Cindy Kaardal shares her tips for promoting student agency and goal setting using tools from Google for Education.
Looking to honour student agency and introduce goal setting into your classroom?
These two things are a large priority of mine in #Studio4 at International School Ho Chi Minh City. In my experience, when students set their own goals for the week, under the guidance of their teacher, they feel empowered and in control of their learning. This helps them focus on their needs for the week ahead and they are able to show their progress.
Wondering how to do this? Here are my top 10 tips for using Google for Education apps with students to make their goal-setting experience more structured and successful.
1) Use Google Classroom
Google Classroom will let you push out a template to your class, automatically creating a new version for each child. Labeled with their names and everything!
2) Share with Parents!
Sharing a live link with parents (on Seesaw, email, or any other LMS that your school is using) allows them to check in daily if they want to. They can see their child’s goals, progress, evidence, and whatever else your students are adding to the document.
Start small. Start with one goal. Better yet, start with a broad goal that YOU have written for them. Everyone can have the same goal at first, and then as they become more comfortable, encourage them to individualise it. You could even have several goals for them to choose from that week, related to the lessons you will be teaching or workshops you will be leading for them.
4) Create a space for steps
Have students think about how they can reach this goal. I usually have a class-made list of items they can complete to improve different types of goals (independently, in groups, and with/without a teacher).
5) Colour Code
Have students keep track of the steps they are taking to complete their goals by using the highlighter function. An easy one we use is red = not started, yellow = started, green = completed (the student in the example below felt the need to add another category for himself “about done,” meaning he is almost done that item and wants to show that to anyone looking at his planner).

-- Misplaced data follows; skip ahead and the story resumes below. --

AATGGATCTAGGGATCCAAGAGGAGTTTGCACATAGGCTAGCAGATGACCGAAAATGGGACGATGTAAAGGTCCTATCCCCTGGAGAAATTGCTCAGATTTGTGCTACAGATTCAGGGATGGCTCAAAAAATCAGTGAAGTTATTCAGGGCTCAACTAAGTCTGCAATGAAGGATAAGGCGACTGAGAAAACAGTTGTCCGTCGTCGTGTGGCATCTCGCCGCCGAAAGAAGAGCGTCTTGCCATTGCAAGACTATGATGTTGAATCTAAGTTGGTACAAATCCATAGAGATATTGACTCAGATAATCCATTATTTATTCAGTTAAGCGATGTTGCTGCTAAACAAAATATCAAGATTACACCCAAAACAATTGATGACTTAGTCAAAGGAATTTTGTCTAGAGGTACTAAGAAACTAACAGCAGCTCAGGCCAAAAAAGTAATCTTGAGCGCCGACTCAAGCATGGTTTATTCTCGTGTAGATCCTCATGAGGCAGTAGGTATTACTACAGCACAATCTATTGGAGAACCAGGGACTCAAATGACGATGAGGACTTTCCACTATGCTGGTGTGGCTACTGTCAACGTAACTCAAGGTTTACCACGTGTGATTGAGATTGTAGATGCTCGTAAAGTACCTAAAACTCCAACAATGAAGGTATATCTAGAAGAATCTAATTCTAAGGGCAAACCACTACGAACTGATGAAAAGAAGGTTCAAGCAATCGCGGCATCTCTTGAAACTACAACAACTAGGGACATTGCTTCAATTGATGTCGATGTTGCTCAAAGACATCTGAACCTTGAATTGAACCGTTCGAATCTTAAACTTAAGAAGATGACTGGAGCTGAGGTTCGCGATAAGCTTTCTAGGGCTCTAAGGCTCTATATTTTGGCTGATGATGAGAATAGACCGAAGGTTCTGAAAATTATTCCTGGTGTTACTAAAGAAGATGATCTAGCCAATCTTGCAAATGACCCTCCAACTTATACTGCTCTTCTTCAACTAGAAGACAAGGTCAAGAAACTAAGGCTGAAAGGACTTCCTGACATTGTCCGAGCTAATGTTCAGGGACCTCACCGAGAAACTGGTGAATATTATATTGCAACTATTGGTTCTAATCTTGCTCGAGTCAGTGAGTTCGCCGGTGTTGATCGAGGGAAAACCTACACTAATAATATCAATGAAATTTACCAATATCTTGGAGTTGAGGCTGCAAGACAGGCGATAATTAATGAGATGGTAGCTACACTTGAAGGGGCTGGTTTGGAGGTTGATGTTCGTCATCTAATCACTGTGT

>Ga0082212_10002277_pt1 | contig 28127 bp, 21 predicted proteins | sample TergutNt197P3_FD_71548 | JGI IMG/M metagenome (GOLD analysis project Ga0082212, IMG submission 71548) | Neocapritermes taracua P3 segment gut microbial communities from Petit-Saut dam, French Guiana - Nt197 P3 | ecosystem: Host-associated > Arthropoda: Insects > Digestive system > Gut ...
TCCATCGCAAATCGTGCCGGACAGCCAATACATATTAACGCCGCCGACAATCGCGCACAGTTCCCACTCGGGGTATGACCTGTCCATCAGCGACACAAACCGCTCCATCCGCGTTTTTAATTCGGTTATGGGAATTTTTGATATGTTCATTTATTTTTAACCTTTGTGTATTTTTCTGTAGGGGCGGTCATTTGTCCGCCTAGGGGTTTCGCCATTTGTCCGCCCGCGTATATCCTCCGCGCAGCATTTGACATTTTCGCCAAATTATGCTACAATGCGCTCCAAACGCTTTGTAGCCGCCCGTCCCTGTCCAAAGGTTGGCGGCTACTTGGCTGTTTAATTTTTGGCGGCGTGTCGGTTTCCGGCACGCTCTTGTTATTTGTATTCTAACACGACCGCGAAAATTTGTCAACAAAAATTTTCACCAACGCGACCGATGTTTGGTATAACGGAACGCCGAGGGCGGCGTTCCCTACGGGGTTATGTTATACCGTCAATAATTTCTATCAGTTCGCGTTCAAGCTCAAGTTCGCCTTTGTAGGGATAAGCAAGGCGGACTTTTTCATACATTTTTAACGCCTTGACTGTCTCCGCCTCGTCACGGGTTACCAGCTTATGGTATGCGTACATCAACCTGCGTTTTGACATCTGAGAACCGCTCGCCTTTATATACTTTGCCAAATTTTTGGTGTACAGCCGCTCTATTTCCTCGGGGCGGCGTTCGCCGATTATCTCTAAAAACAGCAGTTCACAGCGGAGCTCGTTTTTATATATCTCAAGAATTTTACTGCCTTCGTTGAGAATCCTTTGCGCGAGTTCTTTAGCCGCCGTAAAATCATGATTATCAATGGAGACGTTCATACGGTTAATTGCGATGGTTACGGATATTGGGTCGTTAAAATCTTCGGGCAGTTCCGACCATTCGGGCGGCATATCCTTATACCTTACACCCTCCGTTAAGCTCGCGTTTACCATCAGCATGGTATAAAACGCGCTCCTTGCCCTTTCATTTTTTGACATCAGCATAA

6) Evidence the goals
I always add a space for students to add evidence of what they are doing that week to accomplish each goal. A simple screenshot, photo, or link works well.
7) Make it a routine
Setting short term and long term goals are important. On Monday morning set aside a chunk of time for students to work on creating (or adding to) these goals. If you can, also provide time at the end of each day to update these goals, provide evidence, reflect, and think about their next steps. Next week they might have the same goal and that’s okay! It shows that not all goals need to be 100% complete in 5 days. That’s real!
8) Use Google Slides (or Docs)
Personally, I like using Slides with my students. It allows for clear individual pages which are organised by goal or subject.
9) Give them time
If students are going to complete these goals, they need time in their day to work on the steps they want to take. Try to have a block of time set aside for “Goal Time,” “Musts Time” or whatever your class want to call it. Continue to walk them through options for these times, and hold small group workshops once they are independent enough. This allows them to sign up for a workshop related to their personal goal for the week.
10) Use other Google tools to keep organised
Google Keep or Google Calendar are great ways to keep students organised for different things they have planned during the week. In Google Keep, students can share their to-do lists with parents and teachers so they can share when they have completed various items. In Google Calendar, events can be set up with reminders of due dates, meetings, or workshop times.
Keep in mind that every class progresses differently. Each group of students that I have worked with have different needs and different preferences when it comes to goal setting and keeping track of their progress throughout the week. Some classes loved using Google Keep, some hated it. The variety of apps within Google for Education makes it possible for students to pick and choose what they want to use. Some classes adapted quickly to this idea of planning for themselves, and others take longer. It is important to react to the class you have in front of you, and work alongside them towards their own goals. If you would like to see my progress and iterations of student planners for students in grades 3 and 4, you can check out a folder of resources here. Please feel free to make a copy and adapt for your students’ needs.
Interested in learning more about using Google for Education? Follow Cindy on Twitter or read her blog, innovativeinquirers.weebly.com for more of her thoughts and experiences with student agency and goal setting since 2017.